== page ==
It has 206 of world’s 494 start-ups worth over $1.4b each, against 203 in US: Report
BEIJING • China now has more privately held start-ups valued by investors at over US$1 billion (S$1.36 billion) than the United States, a report has said.
There were 206 Chinese firms out of a global total of 494 ultra-valuable start-ups – known as “unicorns” – in June, according to research firm Hurun Report.
This makes China the country with the largest number of unicorns, with the US coming in second with 203 such companies.
“China and the US dominate with over 80 per cent of the world’s known unicorns, despite representing only half of the world’s gross domestic product and a quarter of the world’s population,” said Hurun Report chairman Rupert Hoogewerf. “The rest of the world needs to wake up to creating an environment that allows unicorns to flourish.”
According to Hurun, China is home to the world’s three most valuable unicorns – Alibaba affiliate Ant Financial, app maker ByteDance and ride-hailing giant Didi Chuxing, which have a combined value of US$280 billion.
Major US names such as Airbnb and co-working space operator WeWork also made the list, which included lesser-known start-ups like California-based automated pizza delivery company Zume and Indian fantasy sports platform Dream11.
Hurun, which released its inaugural Global Unicorn List yesterday, said this was the first time China’s number of unicorns was confirmed by researchers to have surpassed the US’ figure.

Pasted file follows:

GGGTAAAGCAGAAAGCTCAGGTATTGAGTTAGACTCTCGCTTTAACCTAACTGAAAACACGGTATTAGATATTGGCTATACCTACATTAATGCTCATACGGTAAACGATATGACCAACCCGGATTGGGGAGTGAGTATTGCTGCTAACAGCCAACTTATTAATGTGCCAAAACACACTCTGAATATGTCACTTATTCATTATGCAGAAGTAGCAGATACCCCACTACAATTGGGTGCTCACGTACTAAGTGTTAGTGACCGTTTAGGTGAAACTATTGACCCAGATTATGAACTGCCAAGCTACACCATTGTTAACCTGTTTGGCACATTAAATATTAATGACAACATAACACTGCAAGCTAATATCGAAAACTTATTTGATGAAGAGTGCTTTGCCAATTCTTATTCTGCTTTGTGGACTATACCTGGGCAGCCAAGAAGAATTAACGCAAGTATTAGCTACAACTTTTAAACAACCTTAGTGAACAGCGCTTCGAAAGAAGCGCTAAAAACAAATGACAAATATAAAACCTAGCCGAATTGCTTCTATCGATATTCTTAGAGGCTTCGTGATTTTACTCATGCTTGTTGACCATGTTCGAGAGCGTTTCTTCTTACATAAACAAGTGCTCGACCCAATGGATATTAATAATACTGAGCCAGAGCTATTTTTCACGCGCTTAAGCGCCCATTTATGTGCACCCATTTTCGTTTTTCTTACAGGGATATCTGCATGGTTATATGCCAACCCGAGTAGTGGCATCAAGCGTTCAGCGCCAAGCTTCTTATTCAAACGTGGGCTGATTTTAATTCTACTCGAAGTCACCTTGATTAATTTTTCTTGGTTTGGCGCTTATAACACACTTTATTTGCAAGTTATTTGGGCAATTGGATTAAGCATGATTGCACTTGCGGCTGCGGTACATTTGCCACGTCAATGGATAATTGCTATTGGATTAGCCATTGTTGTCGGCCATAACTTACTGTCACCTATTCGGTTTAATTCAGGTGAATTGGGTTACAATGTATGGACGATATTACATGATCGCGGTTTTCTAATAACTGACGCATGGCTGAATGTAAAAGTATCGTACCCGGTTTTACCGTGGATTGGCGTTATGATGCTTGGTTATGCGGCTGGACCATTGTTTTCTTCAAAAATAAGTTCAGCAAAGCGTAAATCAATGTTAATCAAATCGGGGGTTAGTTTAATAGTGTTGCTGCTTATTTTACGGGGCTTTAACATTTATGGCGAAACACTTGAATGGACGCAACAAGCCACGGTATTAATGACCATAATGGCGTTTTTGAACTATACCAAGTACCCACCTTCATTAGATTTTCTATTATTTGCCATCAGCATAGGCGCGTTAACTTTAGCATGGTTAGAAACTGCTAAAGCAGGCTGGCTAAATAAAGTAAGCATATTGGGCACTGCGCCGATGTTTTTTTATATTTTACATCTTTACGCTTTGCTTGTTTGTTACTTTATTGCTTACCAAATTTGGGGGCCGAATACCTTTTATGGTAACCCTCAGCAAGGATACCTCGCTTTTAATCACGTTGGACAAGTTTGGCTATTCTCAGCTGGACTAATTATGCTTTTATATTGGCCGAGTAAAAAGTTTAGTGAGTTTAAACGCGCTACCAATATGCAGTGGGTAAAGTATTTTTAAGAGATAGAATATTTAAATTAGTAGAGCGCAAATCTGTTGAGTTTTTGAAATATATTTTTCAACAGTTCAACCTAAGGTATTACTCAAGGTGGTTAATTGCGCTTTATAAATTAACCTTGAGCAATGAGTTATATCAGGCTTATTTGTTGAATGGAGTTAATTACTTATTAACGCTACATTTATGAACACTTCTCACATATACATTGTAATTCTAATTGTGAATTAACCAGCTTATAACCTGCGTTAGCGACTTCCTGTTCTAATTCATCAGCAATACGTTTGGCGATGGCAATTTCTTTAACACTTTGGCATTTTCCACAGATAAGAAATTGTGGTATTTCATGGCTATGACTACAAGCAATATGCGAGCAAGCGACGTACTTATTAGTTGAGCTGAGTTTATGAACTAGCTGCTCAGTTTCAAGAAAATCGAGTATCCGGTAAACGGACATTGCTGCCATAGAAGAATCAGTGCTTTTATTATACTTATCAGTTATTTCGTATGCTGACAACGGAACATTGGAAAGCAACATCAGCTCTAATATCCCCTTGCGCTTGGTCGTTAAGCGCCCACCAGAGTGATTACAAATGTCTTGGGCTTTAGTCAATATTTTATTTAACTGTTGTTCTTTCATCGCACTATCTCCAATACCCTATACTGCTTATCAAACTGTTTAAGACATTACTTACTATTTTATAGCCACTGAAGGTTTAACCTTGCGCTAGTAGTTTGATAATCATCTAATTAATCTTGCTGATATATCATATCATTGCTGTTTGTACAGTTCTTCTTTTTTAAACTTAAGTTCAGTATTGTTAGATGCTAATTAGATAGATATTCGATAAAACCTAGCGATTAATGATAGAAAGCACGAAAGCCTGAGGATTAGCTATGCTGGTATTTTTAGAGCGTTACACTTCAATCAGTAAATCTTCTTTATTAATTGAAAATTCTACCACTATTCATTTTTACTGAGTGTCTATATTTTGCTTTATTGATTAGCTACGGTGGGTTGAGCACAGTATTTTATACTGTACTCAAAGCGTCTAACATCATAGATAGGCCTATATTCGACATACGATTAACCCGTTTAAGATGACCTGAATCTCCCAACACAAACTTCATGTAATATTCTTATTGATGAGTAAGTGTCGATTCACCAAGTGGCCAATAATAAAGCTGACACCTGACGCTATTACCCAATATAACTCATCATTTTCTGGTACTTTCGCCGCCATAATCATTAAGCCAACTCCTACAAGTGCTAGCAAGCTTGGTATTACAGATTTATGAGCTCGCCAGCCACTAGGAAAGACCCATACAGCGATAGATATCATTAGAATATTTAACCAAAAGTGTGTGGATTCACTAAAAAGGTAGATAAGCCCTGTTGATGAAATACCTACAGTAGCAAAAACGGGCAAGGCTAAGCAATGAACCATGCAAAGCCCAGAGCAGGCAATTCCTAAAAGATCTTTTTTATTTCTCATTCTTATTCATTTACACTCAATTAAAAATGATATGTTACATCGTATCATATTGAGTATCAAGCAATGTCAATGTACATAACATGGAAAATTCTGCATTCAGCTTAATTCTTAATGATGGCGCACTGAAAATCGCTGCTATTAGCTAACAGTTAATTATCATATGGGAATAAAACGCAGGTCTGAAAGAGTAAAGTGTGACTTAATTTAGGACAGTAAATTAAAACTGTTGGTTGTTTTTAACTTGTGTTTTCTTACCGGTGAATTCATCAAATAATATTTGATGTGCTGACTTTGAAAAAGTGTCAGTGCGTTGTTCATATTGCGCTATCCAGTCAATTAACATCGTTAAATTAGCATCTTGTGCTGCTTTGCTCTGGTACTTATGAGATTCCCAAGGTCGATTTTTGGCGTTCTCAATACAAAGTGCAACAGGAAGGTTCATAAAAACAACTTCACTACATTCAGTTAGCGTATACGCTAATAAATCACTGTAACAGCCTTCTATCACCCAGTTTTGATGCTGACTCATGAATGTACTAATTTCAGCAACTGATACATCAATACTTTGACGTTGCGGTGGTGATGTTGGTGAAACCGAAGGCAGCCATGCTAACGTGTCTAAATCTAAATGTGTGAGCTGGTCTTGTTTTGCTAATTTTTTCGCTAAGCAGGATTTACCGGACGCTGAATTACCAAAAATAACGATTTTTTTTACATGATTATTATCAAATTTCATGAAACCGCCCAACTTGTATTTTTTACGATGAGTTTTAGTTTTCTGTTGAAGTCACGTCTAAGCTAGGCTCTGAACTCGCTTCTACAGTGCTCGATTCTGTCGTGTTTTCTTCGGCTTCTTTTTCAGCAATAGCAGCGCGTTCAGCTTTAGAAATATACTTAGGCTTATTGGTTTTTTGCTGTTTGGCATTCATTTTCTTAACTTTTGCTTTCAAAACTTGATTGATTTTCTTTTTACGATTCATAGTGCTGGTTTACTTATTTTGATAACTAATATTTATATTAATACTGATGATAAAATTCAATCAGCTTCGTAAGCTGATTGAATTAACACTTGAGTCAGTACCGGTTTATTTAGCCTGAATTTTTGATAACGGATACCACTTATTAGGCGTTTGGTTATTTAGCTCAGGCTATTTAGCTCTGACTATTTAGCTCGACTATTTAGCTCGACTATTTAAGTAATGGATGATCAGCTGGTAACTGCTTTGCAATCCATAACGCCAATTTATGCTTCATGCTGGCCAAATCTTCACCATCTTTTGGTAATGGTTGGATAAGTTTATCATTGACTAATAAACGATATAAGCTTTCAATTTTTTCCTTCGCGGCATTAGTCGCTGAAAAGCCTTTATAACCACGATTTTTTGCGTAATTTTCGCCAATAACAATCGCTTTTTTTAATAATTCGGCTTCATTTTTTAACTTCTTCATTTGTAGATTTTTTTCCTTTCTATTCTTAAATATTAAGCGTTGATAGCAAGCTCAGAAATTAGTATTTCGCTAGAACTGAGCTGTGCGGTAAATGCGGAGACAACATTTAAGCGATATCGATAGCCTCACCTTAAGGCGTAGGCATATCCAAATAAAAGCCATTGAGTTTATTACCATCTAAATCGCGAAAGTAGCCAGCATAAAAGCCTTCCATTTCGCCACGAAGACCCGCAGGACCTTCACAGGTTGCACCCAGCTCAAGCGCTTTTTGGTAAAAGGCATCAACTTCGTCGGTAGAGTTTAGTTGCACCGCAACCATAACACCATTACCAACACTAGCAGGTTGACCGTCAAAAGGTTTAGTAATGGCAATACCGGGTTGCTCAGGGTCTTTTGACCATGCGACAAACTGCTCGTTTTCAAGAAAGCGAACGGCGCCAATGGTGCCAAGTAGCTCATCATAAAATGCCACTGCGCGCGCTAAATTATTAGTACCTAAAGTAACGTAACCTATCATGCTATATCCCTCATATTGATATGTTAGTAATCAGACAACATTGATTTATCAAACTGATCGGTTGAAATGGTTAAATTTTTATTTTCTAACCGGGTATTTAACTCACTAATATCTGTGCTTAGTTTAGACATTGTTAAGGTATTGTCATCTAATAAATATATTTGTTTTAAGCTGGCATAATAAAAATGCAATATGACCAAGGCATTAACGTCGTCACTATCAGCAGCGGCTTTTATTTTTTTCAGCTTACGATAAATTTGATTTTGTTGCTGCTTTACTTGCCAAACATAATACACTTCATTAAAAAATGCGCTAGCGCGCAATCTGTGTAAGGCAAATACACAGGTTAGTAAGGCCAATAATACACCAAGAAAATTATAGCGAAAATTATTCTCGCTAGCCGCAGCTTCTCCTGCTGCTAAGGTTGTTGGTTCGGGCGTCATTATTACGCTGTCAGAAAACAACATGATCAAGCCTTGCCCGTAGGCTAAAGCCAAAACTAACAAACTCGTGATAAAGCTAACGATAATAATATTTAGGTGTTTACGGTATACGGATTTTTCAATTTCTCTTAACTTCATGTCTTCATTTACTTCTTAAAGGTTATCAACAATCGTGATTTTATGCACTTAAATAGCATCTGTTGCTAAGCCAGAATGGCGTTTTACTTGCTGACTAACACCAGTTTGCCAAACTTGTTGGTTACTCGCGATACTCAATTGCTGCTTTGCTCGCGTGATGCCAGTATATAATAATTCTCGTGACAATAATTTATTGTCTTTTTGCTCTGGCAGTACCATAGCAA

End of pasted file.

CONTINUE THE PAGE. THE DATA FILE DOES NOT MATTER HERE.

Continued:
A report released in June by another research firm, Visual Capitalist, found only 94 unicorns from China compared with 156 from the US, based on data from May.
The companies identified by Hurun were founded only seven years ago on average, and more than half come from five industries “disrupting the world economy”, said Mr Hoogewerf.
E-commerce and financial technology, or fintech, accounted for the most unicorns globally, followed by cloud computing, artificial intelligence and logistics, according to Hurun.
Additionally, a number of companies on the list were formerly units of larger companies that had been split off.
“Chinese companies are far and away the most successful at spinning off unicorns, with 18 of the world’s 20 ‘spun-off’ unicorns,” said Mr Hoogewerf.
“Alibaba, for example, started Alipay, before spinning its fintech business into Ant Financial in 2014.”